object of the game is to find the code as rapidly as possible, but within 10
trials. Simplified versions with fewer distinguishing colours are also possible.


Nim
Nim is a category of games in which each of two players in turn places (or
moves) a piece on the board in such a way as to restrict the subsequent power
of placement (or movement) of the other player. The first player unable to
continue loses (Parlett, 1999, p. 159).


Othello
Othello is a war game which is played on an 8×8 board. Each player owns a
set of pieces that are white on one side and black on the other. A player uses
246   Appendix 1: Rules of board games
one side of the piece, either white or black, when placing a piece on the board.
At the beginning of the game, the centre of the board contains two white and
two black pieces placed diagonally. The object of the game is to have the
majority of the pieces on the board showing one’s colour.
  Each player alternatively places a piece with their colour up, with the
requirement that a move ‘flips’ at least one piece already placed on the board.
A black piece, for instance, is always placed next to a white piece in such a
way that one or more white pieces are now in between two black pieces. This
mandatory move changes all the white pieces to black by turning the white
pieces around. In other words, each player places a piece in such a way that
enclosed pieces, horizontally, vertically, and/or diagonally, change colour to
their advantage.
Appendix 2
Measures of expertise in
board games




The notion of expertise is natural in board games. The goal of a game is to
win, and experts are individuals who tend to win (or at least not to lose) more
often than others. In addition to titles (e.g., grandmaster, master), some
games have a sophisticated way of measuring the level of expertise in com-
petition. Chess, checkers, and Othello use the Elo rating (Elo, 1978), which
updates the rating of a player as a function of the result and the strength of
the opponent. Go uses a system of 48 levels of expertise, ranging from low-
level beginner to top-level expert (Masunaga & Horn, 2000). The levels are
given by assessment, the content of which is provided by the Japanese Go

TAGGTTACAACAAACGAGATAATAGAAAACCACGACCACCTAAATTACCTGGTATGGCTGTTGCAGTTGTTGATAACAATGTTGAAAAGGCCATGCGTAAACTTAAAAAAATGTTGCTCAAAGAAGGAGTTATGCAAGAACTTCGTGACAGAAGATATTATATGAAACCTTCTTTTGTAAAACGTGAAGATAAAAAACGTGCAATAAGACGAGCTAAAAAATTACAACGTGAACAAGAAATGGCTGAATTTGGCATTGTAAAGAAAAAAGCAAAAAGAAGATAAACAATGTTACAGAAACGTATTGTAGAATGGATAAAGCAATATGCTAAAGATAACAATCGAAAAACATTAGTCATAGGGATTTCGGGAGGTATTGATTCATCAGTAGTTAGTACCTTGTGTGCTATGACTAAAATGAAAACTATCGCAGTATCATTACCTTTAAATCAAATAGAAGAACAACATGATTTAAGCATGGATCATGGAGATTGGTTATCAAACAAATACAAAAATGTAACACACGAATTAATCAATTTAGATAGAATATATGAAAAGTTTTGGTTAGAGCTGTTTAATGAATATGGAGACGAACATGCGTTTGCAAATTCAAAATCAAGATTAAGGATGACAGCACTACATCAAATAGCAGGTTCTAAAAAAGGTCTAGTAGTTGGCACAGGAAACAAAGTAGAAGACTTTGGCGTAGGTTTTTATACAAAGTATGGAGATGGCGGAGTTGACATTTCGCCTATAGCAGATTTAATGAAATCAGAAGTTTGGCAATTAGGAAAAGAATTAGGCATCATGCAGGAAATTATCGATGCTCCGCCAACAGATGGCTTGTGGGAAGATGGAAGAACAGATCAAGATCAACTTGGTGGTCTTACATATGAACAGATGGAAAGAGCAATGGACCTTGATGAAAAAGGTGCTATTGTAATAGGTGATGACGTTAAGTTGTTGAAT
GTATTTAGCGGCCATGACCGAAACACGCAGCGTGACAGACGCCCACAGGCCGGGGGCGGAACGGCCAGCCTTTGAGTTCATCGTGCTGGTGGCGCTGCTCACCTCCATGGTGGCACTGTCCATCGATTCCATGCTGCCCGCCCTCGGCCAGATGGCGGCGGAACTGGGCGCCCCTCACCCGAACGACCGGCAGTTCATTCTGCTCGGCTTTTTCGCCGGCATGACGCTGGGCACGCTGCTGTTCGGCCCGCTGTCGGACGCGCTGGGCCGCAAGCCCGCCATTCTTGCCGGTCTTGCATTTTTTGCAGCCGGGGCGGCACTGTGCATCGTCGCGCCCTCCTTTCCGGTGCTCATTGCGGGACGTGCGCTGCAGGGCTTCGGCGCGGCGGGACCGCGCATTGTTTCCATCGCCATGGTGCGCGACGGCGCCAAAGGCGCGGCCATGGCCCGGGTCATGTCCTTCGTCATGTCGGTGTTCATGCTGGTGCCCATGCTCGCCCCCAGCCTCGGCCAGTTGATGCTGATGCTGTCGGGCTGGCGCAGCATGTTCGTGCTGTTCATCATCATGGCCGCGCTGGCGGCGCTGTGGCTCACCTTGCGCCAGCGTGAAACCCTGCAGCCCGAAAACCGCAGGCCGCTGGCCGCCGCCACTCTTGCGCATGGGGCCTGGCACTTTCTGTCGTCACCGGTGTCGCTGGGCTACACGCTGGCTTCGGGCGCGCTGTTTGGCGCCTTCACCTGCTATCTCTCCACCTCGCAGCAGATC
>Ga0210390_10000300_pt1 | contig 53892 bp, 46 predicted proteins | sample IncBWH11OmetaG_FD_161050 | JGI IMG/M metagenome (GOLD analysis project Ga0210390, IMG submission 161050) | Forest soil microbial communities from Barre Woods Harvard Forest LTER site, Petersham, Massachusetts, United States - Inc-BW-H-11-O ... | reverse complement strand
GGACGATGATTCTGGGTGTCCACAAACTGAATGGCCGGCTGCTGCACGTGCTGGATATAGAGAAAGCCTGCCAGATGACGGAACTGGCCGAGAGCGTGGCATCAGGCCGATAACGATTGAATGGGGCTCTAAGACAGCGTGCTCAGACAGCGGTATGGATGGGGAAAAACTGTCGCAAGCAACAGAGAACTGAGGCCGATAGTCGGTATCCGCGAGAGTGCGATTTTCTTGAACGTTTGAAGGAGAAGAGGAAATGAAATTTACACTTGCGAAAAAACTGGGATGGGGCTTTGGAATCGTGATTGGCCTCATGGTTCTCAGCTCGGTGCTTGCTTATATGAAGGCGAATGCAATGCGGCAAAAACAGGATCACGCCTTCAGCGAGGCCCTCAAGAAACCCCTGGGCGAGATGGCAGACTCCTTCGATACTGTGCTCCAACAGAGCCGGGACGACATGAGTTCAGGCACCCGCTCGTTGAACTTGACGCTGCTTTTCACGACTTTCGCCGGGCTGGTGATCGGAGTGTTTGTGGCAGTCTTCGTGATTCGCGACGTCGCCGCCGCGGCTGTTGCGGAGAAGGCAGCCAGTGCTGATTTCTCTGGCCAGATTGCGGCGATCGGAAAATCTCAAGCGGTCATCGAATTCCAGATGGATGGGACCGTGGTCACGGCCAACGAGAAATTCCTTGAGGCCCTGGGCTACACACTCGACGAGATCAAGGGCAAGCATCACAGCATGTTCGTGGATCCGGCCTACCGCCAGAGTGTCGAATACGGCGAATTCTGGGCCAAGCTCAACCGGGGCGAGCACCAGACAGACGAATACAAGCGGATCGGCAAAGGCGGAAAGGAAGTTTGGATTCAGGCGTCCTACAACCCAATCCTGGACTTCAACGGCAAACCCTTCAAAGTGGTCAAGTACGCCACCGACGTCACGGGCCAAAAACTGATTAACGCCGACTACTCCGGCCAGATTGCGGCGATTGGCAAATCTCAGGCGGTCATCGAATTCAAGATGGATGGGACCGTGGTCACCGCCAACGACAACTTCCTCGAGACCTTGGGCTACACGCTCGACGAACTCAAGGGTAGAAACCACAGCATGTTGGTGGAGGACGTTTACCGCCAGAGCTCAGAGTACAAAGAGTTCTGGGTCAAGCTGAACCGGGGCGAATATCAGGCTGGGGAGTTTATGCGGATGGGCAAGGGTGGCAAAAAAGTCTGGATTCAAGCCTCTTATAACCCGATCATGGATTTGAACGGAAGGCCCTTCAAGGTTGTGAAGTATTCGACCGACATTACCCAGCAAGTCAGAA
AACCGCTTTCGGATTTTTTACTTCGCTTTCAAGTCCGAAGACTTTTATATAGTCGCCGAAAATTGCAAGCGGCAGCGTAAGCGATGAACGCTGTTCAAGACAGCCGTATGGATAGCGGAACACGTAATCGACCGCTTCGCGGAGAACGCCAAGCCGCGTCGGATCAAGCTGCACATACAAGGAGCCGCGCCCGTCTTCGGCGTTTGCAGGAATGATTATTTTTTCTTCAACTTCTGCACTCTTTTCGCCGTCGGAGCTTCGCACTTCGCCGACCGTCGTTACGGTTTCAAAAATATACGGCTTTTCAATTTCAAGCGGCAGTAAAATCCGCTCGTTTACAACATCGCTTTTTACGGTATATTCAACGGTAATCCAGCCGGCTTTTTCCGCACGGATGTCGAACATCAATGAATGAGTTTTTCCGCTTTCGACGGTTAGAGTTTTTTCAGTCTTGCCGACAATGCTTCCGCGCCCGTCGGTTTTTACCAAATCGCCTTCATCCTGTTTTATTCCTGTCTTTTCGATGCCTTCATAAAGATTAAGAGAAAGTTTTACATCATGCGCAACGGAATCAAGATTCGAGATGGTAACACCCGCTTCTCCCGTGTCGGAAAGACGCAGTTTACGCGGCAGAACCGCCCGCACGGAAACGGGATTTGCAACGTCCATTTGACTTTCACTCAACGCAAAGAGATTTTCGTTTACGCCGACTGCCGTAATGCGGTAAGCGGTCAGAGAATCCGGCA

association in cooperation with other national Go organizations. Within Go,
‘kyu’ ratings, which range from 30 kyu (lowest level) to 1 kyu (highest level),
rank beginners. Above the first kyu one finds the level of amateurs, which
include 8 dan levels (from 1 dan, recognized amateurs competitors, up to
8 dan, advanced amateurs). Finally, above the amateur level, one finds the
professional level (from 1 dan to 9 dan). From a research point of view, one
disadvantage of this system, compared with the Elo rating, is that the level is
not updated after each game and that one cannot be ‘demoted’ to a lower
level.
   Several board games do not have a formal system to measure expertise.
In this case, researchers can use a variety of methods to estimate the skill
level of the players, such as consensus between players and the organization
of tournaments. The definition of ‘expertise’ is discussed in Chapter 10,
devoted to methodological aspects of board game research.
Appendix 3
Example of protocol analysis
(reprinted from Gobet, 1998a)




Position ‘A’ of de Groot (1965). Protocol of S21; age 24;
level: Expert, with an Elo rating of 2001
(Translated from French; square brackets indicate information added to the
protocol.)
  Figure A3.1 shows position ‘A’ of de Groot (1965).




Figure A3.1 Position ‘A’ of de Groot (1965).

   First phase. OK. There is an isolated Pawn for white, but it should not be
bad, because it’s a middlegame position, and it looks rather dynamic,
and one can build on it, given that there is a Knight on e5, and one can . . .
It’s advantageous. Therefore, one should try not to trade pieces off but to
bring an attack on the King’s side. Mmm . . . The black Bishop is badly
placed. Well, the first move that comes to my mind, it’s Knight e4. Yes, but
it’s dangerous because there is the Bishop on c6. I will have to check this
later. Take advantage of black’s diagonal. Maybe try to exchange the Knight